Remember though, our primary goal in this urgent effort to drawdown legacy load carbon from the atmosphere is to save what’s left of our two icecaps. “Without our white icecaps, less of the sun’s energy is reflected back out to space, and the speed of global warming increases,” warns Sir David Attenborough in his documentary A Life on Our Planet

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Heart of the matter. Deer seem to be perpetually ravenous, and able to devour an entire backyard garden plot in one visit, which can be incredibly distressing after so much time is spent planting and nurturing our landscapes. Thankfully, many determined gardeners across the decades have masterminded clever techniques to help us out.

A combination of several diverse tips may net the most effective results. Diversity seems to be the best solution for everything. As Gabe Brown says, “Follow nature’s ways.” Nature loves diversity.

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Top Seven Deer Repellent Tips

  1. If your budget allows, fences are extremely effective in keeping deer out of the garden. In fact, since we’e trying to maximize habitat restoration, and need as many diverse species of shrubs, perennials and grasses in the ground as possible, the best option may be to plant a natural fence around your garden or yard using native species like wintergreen box shrubs, holly, etc.
  2. Deer are similar to humans in having preferences in what they do and don’t like to eat. Their strong sense of smell makes them finicky about certain species. These particular species tend to be our favorites like lavender, mint, basil. This works perfectly with no mow tapestry lawns made up of a variety of herbs in the mix. Perhaps lining the lawn entrance and outside border with the most fragrant species. Deer are also fussy about texture. They tend to stay away from prickly, fuzzy and thorny. Roses are a great natural barrier, fragrant and thorny.
  3. Deer have favorite plants, too. These should be placed as close to your house as possible. When buying seeds or seedlings, the packaging may highlight whether the species is a deer fave or repellant. A quick online search will also clarify. For example, deer love hostas and daylilies, so you might want to choose these to line the walls of your house, and / or placed below tees or shrubs that line your house.
  1. Scare tactics work and can be a fun creative project to enjoy with your children. Effective scare tactics include: objects that move such as flags or unique garden ornaments, also wind chimes, or motion activated sprinklers, as well as motion activated garden lights. You can visit Amazon or Google to find a list of products for your particular setting. I hope you’ll consider several, or one of each of these options for maximum effectiveness.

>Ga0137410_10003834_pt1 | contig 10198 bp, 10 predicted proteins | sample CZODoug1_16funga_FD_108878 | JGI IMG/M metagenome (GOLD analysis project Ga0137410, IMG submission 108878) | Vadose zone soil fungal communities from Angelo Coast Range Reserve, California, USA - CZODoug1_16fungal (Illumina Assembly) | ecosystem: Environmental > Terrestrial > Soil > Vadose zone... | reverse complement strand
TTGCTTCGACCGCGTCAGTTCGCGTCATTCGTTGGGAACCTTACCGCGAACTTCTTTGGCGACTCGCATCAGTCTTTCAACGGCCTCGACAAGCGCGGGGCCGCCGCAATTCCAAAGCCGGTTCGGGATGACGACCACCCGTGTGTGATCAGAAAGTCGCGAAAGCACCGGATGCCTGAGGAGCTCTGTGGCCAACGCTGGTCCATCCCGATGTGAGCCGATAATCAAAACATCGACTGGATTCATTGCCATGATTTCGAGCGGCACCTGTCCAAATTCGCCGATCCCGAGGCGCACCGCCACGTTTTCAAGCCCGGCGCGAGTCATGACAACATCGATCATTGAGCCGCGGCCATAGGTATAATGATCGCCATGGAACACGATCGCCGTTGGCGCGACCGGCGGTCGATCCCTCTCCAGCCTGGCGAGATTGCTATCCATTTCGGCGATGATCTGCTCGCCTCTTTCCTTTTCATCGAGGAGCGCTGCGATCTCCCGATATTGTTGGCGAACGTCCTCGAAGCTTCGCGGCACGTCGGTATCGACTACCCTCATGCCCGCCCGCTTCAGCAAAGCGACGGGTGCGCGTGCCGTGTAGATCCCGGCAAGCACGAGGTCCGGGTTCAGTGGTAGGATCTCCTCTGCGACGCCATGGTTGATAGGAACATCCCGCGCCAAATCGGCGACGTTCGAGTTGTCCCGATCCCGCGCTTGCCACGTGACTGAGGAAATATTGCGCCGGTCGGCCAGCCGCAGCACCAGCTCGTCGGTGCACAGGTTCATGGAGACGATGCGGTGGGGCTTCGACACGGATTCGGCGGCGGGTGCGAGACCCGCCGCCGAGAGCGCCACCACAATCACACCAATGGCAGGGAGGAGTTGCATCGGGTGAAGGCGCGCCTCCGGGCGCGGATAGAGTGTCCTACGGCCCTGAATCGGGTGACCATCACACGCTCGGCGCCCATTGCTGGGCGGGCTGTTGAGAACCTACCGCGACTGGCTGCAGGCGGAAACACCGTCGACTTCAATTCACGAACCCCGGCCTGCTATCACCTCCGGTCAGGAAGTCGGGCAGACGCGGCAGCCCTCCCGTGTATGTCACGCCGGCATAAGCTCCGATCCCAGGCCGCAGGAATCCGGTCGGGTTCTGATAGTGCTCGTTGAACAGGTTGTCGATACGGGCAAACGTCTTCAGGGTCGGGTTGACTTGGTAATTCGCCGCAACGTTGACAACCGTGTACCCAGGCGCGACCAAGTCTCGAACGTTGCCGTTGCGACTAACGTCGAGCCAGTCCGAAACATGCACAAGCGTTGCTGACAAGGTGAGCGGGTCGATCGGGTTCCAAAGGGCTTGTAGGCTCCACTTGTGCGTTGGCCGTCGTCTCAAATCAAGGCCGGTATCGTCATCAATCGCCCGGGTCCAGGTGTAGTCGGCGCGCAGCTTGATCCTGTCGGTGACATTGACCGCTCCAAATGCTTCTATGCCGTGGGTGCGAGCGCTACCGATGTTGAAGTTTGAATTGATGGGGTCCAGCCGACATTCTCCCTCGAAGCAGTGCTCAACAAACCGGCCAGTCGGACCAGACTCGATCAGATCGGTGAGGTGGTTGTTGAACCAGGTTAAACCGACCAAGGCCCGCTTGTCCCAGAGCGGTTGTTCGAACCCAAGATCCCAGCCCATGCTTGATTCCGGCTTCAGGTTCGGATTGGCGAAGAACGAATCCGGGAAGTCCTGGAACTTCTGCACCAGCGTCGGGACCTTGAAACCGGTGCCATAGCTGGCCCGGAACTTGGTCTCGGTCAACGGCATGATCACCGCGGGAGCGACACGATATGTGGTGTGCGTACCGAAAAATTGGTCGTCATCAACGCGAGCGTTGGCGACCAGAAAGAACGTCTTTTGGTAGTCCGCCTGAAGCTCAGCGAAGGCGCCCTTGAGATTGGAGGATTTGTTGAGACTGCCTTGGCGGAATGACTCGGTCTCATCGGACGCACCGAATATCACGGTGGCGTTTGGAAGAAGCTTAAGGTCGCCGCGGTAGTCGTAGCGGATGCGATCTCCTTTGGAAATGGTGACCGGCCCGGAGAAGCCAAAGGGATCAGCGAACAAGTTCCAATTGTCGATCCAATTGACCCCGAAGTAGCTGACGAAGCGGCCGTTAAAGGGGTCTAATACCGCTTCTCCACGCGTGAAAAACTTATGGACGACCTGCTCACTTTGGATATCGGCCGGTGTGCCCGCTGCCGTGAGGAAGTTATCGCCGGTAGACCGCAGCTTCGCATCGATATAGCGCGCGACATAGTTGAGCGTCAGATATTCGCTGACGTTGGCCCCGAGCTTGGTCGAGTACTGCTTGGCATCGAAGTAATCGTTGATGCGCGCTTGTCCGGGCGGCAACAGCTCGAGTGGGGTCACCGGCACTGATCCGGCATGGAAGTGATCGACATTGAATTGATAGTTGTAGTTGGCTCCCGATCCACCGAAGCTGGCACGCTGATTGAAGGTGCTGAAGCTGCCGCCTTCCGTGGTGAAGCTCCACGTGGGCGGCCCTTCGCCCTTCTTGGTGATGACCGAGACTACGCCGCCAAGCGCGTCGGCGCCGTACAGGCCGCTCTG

2. Deer may be extra nimble out in a meadow or flat lawn, but they’re actually quite clumsy when it comes to garden levels and sunken gardens. If you’re overhauling your lawn and have the budget to create tiers, this may be the ideal natural way to keep deer at bay.
  3. Creating DIY smell repellents to fend off deer is another solution. Some gardeners are jazzed by how effective hanging bars of soap or fabric softeners from a tree, fence or post works. There are also rotten egg or garlic mixtures, as well as hot pepper spray.
  4. And then there’s the ultra simple DIY deer repellant hack, stringing clear fishing line two or three feet above the ground, tied to stakes surrounding a particular garden bed that you may be worried about.
Adding composting worms to our home composting bins and/or directly to the soil in our yards will dramatically improve the amount of carbon we can store in the soil. Climate solutions are much easier than we realize. Act today! CLICK here.

We’re all set. Oh, one more thing. I strongly encourage you to stay away from chemical solutions. These products may seem ideal in the short run, saving time and energy, but they kill the microbes in the soil that are working so hard to drawdown carbon. The goal in switching to no mow tapestry lawns and adding extra layers of shrubs and perennials, is to improve soil health, increase carbon drawdown, conserve water, and reduce carbon emissions.

Best of luck in greening p. Let’s maximize carbon drawdown and save our planet.

No rose without thorns. —French Proverb.
Groundbreaking YA book series for all ages. Not only a gripping modern day nail-biter with Machiavellian villains, but also one that opens our eyes to the brutal war going on beneath our feet that controls our destiny, despite our obliviousness to this potentially civilization-destroying threat.

Subscribe to Force of Nature to stay connected to the insights we provide in our effort to accelerate the transition to a sustainable, eco-friendly, carbon neutral global community. Click here to subscribe.